Assemblywoman Addie J. Russell (D-Theresa) sent a letter to the governor explaining why his initiative to close the Ogdensburg Correctional Facility is wrong. Assemblywoman Russell sites false repair claims, overpopulation of the prison system, ripple effects on the local economy, and the continued success of the Ogdensburg Correctional Facility as reasons for the facility to be removed from the closure list.
“In the early 1980’s when the state needed to add capacity to the corrections system Ogdensburg welcomed the facility,” Assemblywoman Russell said. “Other areas of the state fought the location of a prison in their community. A few years later Ogdensburg welcomed a second facility, Riverview Correctional Facility. The location of the two facilities in Ogdensburg and the three others within the hub has resulted in hundreds of North Country residents becoming state correction officers. Corrections has deep roots in this area. It is a slap in the face to the history of this area to recommend so many closures in this region without targeting even one downstate facility.”
Russell cited numerous reasons why closing the facility is a bad decision for the state, and for the future of the area. Her arguments included:
- Prison is needed to house the number of inmates in the state: According to the Department of Corrections Inmate Population Breakdown Report there are currently 4,000 double-bunked beds. Even further, maximum security prisons are currently at 121.7% capacity and medium security at 94.5% capacity.
- Success of the Ogdensburg facility: At the Ogdensburg facility there are rare inmate on inmate incidents as well as inmate on staff incidents. The facility runs smoothly and repeatedly scores high on their regular inspections.
- Lower operating costs than other facilities: Ogdensburg Correctional receives FREE steam heat based on a 25 year contract that the state’s Office of Mental Health has with a private facility located on the psychiatric center’s grounds. They are currently working with OMH to make changes to their contract so that they can expand their operation to generate 26 MW of power from biomass, creating approximately 50 permanent new green jobs.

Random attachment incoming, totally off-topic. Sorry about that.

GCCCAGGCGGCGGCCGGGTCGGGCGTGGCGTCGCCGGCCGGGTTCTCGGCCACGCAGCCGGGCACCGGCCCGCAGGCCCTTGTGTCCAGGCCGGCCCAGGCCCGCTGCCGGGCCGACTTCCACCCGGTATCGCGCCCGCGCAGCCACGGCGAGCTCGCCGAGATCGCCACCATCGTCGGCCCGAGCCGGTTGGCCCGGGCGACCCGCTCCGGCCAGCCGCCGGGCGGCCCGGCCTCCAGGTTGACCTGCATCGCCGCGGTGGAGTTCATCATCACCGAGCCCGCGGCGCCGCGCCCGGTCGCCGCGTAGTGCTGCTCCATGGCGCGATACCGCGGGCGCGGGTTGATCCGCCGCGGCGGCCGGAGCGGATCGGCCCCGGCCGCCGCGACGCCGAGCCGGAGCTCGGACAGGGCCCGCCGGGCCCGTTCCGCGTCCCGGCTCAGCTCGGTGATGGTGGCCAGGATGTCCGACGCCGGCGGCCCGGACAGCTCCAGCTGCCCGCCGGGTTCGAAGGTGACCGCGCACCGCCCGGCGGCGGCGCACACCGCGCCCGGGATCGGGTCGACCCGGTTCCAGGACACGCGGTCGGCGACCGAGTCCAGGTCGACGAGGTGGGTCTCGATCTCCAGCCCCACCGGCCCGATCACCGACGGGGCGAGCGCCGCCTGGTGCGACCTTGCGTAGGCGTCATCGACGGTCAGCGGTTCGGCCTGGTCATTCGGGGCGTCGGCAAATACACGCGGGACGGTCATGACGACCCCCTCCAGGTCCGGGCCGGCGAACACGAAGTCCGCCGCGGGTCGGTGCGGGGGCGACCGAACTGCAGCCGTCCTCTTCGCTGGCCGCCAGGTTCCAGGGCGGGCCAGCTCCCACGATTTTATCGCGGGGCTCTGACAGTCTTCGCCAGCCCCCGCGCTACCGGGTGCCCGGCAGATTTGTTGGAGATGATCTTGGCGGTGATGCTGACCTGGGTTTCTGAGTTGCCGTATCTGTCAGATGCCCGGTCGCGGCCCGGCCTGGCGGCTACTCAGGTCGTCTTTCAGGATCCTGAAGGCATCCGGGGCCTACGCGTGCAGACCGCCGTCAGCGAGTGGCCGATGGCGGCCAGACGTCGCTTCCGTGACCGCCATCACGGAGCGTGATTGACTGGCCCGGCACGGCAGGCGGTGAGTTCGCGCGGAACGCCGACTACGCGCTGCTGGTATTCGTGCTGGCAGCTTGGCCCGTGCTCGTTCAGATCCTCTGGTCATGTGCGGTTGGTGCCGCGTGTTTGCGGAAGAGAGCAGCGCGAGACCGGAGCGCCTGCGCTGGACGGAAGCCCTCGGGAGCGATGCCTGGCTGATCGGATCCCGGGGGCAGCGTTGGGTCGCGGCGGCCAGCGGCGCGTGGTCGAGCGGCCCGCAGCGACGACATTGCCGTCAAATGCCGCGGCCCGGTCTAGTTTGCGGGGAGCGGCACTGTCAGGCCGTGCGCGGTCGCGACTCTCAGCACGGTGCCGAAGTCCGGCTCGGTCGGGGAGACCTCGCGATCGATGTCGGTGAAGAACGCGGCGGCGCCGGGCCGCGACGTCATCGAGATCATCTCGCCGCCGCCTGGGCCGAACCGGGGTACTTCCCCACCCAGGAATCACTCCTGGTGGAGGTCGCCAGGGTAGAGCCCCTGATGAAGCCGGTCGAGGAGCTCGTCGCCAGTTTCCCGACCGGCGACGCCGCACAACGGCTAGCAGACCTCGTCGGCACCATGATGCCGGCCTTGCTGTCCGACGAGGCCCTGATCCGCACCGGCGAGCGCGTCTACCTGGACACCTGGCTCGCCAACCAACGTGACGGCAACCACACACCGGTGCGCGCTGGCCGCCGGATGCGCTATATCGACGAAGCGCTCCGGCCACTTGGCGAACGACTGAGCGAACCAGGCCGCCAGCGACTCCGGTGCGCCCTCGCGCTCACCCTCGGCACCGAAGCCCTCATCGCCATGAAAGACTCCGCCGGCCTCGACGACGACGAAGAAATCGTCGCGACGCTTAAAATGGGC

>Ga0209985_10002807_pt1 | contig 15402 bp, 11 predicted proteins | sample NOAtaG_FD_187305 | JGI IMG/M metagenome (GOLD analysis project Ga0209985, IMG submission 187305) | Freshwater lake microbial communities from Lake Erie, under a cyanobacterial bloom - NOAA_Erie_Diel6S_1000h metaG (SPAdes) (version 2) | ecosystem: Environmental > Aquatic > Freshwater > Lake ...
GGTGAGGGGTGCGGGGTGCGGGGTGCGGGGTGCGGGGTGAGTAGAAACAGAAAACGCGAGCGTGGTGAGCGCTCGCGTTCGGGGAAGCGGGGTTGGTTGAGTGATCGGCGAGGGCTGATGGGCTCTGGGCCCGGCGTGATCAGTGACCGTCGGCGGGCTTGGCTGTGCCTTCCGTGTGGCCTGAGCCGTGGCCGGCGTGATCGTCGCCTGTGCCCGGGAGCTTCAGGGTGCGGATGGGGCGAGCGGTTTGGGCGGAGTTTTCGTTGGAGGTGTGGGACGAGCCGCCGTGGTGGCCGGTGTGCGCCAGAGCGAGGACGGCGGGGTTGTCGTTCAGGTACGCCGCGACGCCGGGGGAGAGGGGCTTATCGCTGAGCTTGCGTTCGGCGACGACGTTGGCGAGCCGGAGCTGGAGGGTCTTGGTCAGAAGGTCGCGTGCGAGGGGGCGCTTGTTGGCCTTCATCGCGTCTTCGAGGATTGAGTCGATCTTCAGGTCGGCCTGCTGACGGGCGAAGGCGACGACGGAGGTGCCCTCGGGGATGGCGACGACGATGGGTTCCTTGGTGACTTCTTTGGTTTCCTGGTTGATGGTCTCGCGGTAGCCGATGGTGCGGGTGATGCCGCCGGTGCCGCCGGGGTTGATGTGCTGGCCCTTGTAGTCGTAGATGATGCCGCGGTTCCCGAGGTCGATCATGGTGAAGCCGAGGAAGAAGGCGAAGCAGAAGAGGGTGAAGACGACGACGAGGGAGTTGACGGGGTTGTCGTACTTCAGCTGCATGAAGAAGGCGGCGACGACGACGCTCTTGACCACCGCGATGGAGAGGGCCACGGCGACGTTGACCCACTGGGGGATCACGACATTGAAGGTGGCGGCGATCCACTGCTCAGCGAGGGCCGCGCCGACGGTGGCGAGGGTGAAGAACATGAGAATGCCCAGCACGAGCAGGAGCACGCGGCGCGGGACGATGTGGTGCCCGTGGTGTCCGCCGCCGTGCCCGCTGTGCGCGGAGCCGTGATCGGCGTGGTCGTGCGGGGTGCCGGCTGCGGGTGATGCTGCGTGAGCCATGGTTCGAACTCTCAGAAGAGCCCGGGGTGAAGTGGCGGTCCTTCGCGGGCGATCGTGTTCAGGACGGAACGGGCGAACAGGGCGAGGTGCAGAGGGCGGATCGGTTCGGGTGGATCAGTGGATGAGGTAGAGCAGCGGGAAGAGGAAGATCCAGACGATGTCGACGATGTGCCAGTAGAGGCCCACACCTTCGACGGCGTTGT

- Cut costs elsewhere: Reducing the administrative staff at the Department of Corrections could save $15 million, not replacing the hot water boiler house in the facility because there is no need could save $9.4 million, and finding shared services within the Watertown Hub can achieve further cost savings.
Grassroots efforts are currently taking place in Ogdensburg and surrounding communities to keep the prison open. Assemblywoman Russell has requested a meeting with the governor to explain why closing the facility would do more harm than good for the state. “I want to thank all those who rallied with me, signed petitions, and written letters. The governor will hear our message loud and clear: the time of balancing the budget on the backs of the hard working families in the North Country is over,” Russell concluded.
Below is Assemblywoman Russell’s letter.
Governor David A. Paterson
Albany, NY 12248
Re: Proposed closure of Ogdensburg Correctional Facility
Dear Governor Paterson:
I respectfully request that you remove the proposed closure of the Ogdensburg Correctional Facility by April 2011 from your proposed 2010-2011 budget during the 30 day amendment period. I do not feel that the state will be well served by closing this facility and its closure will have a devastating effect on the City of Ogdensburg and the North Country.